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I am trying to understand the recent time warp attack on verge but since the attack is universal across all POW block chain i figure I could also ask here since people here are .. more knowledgeable.

I don't understand the detail of code.

But i assume something like, in bitcoin, there is a difficulty parameter that is decided for every 2016 blocks. Perhaps a integer. Such that all 2016 blocks mined during that that period all needs to have a hash that is less than that integer.

This difficulty is recalculated whenever 2016 blocks are mined. Everybody goes over this entire 2016 blocks, and take the earliest time stamp, take the latest timestamp, calculate how long it took to mine those blocks, and decide on a new difficulty integer for the next 2016 blocks.

But how does time warp works? I read something along, miners starts submitting blocks with large drifting timestamps (i think it is 2hrs for bitcoin?), but 2 hours is relatively small compare to the average time it is going to mine 2016 blocks (300+hrs). How would add or subtract 2 hours in the blocks cause mining to difficulty to decrease dramatically?

For a miner to drastically decrease difficulty, wouldn't he need:

  1. Majority hash power so he can construct all 2016 blocks.

  2. Change all timestamp in this 2016 blocks in a way such that it causes dramatically decreased difficulty

  3. profit... (but by that time people probably abandoned the chain anyway)

But once we get to point #1 we are.. kind of in trouble already, it's just that having time warp made it worse???

Thanks!

2 Answers 2

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The Bitcoin Protocol (consensus rules) has two relevant rules for the timestamps in block headers:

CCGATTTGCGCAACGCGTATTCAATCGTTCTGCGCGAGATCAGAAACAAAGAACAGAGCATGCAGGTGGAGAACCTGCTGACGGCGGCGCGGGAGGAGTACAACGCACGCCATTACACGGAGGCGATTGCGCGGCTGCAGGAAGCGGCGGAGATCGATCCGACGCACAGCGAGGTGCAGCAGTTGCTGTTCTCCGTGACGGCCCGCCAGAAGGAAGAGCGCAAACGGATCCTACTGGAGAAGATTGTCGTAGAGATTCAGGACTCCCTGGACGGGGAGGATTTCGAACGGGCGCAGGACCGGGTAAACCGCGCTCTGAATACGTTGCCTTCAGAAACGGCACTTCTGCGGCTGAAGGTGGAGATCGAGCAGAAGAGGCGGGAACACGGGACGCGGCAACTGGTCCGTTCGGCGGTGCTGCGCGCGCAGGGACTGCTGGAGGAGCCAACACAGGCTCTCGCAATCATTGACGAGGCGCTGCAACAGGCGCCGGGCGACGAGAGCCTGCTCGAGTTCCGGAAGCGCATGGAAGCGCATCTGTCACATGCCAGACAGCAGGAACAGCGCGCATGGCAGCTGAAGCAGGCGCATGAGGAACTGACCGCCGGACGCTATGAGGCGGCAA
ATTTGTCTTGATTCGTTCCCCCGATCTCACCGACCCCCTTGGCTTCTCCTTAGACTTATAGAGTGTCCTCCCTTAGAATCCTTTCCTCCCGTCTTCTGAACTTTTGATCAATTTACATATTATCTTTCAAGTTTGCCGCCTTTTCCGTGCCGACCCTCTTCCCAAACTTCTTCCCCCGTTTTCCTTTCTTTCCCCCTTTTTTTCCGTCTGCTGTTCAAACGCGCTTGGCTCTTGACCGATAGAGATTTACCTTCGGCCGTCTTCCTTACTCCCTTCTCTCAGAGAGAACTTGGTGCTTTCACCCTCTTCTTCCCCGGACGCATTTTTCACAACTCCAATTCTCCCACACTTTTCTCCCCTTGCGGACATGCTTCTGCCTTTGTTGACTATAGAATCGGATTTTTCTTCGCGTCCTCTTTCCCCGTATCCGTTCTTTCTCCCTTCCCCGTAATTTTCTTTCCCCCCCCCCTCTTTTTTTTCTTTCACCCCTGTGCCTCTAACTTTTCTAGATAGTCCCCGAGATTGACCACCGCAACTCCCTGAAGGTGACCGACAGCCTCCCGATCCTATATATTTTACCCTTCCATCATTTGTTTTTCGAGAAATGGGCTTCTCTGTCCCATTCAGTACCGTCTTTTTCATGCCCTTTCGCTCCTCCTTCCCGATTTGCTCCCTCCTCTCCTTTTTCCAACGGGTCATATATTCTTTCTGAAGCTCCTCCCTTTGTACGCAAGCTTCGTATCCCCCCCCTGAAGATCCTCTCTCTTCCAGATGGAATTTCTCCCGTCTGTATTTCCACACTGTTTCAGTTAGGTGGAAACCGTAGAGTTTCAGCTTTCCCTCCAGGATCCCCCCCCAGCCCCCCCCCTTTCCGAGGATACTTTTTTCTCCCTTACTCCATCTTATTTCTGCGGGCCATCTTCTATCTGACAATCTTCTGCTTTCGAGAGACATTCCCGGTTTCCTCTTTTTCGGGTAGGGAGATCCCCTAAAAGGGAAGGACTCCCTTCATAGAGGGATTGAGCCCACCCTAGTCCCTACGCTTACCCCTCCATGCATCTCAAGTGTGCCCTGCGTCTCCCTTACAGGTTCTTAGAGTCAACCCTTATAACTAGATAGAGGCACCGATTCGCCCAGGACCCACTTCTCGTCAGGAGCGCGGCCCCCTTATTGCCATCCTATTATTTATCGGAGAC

1. A node will not accept a block whose timestamp is more than two hours in the future.
  2. A node will not accept a block unless it has a timestamp greater than the median of the previous 11 blocks. In Bitcoin, we call this Median-Time-Past (MTP).

As you mention in your question, difficulty changes are calculated based on the times of the first and last blocks in a 2,016-block difficulty period.

Given the above rules, if all miners agreed, they could simply increment the clock the minimum amount of one second MTP for the first 2,015 blocks and then set the time to two hours in the future. That would basically give them just a small decrease in the difficulty, but think about what happens to the MTP when they add that last slightly-future datapoint: the actual median doesn't change much at all. Actual time stamps are in seconds, but here's a set of 11 timestamps in days delta from present time:

[-13, -13, -13, -13, -13, -13, -13, -13, -13, -13, 0]

The median of the above is -13, meaning that after miners create the slightly-future-time block at the end of the difficulty period, they don't need to move their timestamps forward more than the minimum one second---so the next difficulty period starts out -13 days.

At the end of the next difficulty period, miners again move the timestamp forward as far as possible, so the protocol thinks it took 28 days to mine the blocks---half the expected speed---and so decreases the difficulty by about half. Now the values used for MTP look like:

[-27, -27, -27, -27, -27, -27, -27, -27, -27, -27, 0]

So miners can continue keeping timestamps far in the past and repeat the attack, lowering difficulty every period until the point where it takes them less than 2,016 seconds to produce 2,016 blocks, at which point they can't lower difficulty any further because the MTP function requires time increase by a minimum of one second over the median every block.

Now, your main question was how can this attack work without collusion by a majority of miners. Now that you've seen how the attack works with all miners participating, it should be clear than selecting the median time can allow an attacking miner who's lucky enough to find blocks reliably to prevent median time from jumping forward to an honest value. For example, imagine these are the times of the previous 11 blocks, in block chain sequence:

[-27, 0, -27, 0, -27, 0, -27, 0, -27, 0, -27]

If you sort those numbers to find the median, it's -27 even though 5/11ths (45%) of the hashrate is mining accurately. But wait, doesn't that mean the attacking miner has 55% of the hashrate? Maybe not, for a large miner with about 30% or more of the hashrate could obtain an advantage over other miners using a selfish mining attack, or the miner could simply threaten to attempt to make stale ("orphan") other miners blocks who have accurate time stamps, causing those honest miners to earn less income.